R35 ‘Falsehoods’ Revealed

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Posting date: 12 June 2018

Zero hour contracts and the gig economy have been grabbing headlines for months now. The government’s commitment to cracking down on exploitative contracts and fraudulent tax practices, has been hailed a success by HMRC.

While a number of positive steps have been taken, others have not been so well received. Most notably IR35. The regulation, introduced to the public sector in 2016, prescribes that where the contractor-client relationship is similar to that of a traditional employee, the relationship is deemed ’employed for tax purposes’. As such, ‘employers’ and contractors may face fines and be subject to back-payments by HMRC.

Despite the major backlash from industry experts and public sector contractors, HMRC in May confirmed that the private sector will soon be subject to similar reforms, following a period of consultation.

The Harsh Reality

Few have been as vocal in their dissatisfaction with the manner in which IR35 has been handled as ContractorCalculator CEO, Dave Chaplin. Most recently he published a factsheet, drawing on multiple industry surveys (including our own) and extensive journalistic research from the Times and ContractorCalculator.

The purpose behind the factsheet, as Mr Chaplin puts it, is to “debunk the falsehoods that HMRC is purporting, and counter-balance the taxman’s blinkered and biased view,”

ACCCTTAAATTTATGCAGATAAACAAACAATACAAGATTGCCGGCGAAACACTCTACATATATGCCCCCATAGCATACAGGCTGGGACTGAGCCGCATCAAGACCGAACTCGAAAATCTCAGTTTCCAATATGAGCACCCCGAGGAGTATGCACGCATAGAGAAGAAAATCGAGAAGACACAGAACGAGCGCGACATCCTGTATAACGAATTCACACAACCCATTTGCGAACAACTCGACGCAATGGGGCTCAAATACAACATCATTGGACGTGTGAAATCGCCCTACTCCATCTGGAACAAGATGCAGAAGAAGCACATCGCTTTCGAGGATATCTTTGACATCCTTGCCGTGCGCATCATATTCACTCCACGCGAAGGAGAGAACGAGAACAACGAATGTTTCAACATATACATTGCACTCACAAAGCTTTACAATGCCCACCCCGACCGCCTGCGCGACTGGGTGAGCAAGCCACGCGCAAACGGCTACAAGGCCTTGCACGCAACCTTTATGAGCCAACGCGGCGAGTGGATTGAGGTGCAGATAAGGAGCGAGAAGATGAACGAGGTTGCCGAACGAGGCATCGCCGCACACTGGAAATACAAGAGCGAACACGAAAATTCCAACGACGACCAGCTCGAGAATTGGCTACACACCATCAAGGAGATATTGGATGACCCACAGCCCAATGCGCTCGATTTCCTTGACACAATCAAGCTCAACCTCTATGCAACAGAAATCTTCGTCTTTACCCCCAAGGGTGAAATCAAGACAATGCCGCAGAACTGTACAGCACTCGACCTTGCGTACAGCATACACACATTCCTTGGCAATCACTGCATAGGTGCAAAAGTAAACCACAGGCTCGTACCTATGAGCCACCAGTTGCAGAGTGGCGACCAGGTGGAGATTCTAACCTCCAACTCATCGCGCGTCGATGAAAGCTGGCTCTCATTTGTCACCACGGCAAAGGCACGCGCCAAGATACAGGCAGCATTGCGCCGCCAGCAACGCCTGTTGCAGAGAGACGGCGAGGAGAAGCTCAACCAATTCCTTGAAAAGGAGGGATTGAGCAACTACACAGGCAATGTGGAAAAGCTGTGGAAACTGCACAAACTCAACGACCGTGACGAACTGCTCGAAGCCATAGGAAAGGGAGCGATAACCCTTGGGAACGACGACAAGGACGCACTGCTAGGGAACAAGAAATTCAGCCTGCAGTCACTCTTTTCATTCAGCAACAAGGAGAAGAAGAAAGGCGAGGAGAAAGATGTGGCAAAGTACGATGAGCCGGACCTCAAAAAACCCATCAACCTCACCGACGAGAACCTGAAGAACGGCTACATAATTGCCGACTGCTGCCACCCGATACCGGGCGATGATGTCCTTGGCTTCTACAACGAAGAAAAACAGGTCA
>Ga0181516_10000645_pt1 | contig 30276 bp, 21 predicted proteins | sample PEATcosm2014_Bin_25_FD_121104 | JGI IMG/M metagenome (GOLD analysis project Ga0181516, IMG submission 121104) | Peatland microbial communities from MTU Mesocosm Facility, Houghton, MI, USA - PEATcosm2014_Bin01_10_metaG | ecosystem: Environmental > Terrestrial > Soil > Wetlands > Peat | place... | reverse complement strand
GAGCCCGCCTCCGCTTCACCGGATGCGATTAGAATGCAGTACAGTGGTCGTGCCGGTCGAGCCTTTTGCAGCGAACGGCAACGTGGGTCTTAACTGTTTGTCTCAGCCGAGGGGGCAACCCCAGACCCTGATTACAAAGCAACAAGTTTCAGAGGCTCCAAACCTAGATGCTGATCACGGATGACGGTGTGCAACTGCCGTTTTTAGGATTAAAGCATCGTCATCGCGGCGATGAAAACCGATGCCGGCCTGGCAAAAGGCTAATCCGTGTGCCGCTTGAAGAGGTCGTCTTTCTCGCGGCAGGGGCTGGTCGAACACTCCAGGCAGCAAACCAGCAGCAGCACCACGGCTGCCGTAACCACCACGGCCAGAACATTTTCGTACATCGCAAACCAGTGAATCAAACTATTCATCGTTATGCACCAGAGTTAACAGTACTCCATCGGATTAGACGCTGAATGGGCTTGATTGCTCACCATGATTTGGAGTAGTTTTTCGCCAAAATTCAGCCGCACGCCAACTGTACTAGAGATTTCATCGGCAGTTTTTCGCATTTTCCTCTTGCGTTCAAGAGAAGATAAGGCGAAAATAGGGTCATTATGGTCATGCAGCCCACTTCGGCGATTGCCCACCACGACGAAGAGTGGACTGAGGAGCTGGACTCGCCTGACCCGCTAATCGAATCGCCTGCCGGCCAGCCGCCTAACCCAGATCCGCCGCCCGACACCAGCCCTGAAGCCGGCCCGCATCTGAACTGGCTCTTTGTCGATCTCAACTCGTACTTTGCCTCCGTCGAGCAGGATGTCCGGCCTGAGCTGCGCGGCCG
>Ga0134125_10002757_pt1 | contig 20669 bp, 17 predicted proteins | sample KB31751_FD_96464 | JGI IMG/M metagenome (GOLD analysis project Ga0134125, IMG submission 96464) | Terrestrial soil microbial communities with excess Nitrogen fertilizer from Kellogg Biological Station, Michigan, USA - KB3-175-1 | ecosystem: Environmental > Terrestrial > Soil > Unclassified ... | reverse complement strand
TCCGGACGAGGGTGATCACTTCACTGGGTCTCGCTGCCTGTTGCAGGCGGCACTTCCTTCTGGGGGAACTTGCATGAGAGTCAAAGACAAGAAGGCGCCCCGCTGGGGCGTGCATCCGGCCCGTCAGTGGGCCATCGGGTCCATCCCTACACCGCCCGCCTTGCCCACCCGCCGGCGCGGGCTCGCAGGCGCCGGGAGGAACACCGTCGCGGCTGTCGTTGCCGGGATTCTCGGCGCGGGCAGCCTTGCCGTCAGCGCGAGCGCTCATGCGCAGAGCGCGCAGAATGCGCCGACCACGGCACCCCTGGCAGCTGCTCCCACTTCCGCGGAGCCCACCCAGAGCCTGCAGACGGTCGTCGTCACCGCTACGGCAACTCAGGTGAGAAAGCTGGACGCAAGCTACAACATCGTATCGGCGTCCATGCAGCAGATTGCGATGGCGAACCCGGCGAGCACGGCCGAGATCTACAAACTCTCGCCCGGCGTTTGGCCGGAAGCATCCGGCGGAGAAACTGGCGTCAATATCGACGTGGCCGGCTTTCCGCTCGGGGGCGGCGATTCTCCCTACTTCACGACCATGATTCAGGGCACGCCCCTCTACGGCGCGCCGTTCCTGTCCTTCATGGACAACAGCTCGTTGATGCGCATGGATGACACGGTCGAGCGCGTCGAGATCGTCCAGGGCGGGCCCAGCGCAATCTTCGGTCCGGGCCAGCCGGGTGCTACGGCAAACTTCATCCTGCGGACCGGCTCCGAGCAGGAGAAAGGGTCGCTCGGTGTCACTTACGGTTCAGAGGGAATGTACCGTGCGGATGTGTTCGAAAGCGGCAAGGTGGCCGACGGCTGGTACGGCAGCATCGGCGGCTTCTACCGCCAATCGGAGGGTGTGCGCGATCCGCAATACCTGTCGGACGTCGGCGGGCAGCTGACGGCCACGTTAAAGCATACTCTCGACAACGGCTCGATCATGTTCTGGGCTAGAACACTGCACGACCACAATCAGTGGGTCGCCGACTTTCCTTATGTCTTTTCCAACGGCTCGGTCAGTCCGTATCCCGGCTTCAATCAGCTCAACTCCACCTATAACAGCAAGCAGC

“So far, HMRC has published their preferred version of the story, but we can’t allow the general public, and more importantly the country’s key decision makers, to be misled.”

Chaplin goes on to say, “HMRC has banded around these figures emphasising the supposed cost of non-compliance with IR35. Elsewhere, it claims that the reforms have improved compliance. None of this has been substantiated”.

“Mystery statistics and misleading claims have been a recurring theme in HMRC’s promotion of the off-payroll rules. By contrast, everything within our factsheet is verifiable; much of it coming from a collection of studies into IR35 in the public sector, which HMRC ironically dismissed in its consultation as ‘anecdotal’ or ‘rumours’.”

Industry concerns

Meanwhile, the Recruitment & Employment Confederation (REC) has identified key issues with a summary of HMRC-commissioned research into the impact of IR35 reforms on the public sector that accompanies the consultation.

REC Stakeholder and Engagement Manager, Karen O’Reilly, writes:

“Although the report is narrow in scope and focuses on just three areas of the public sector – education, healthcare and defence – it does highlight some of our main concerns with the government’s proposals.”

The REC claims the report gives the impression that early teething problems with the reforms have now been ironed out. But this contrasts sharply with feedback they receive from their own member recruiters, who continue to express deep concerns about the Check Employment Status for Tax (CEST) tool and maintain that a simple replication of IR35 rules in the private sector would be a serious error.

They go on to say “A third of CSBs reported difficulty in sourcing suitable contracting professionals after the reforms were introduced. This was also widely reported by other public sector bodies, who also complained that procedures for filling contract vacancies had become considerably more time-consuming, following the reforms.”

Looking forward, it appears the new look I35 is here to stay. Despite calls for more reflection on its impact on the public sector, HMRC seems set to push ahead with its introduction to the private sector. We would strongly recommend that private sector businesses begin planning with a worst case scenario in mind.

To find out more about the Harvey Nash Recruitment Solutions’ 2018 IR35 Report and how we can help your organisation prepare for the regulation get in touch.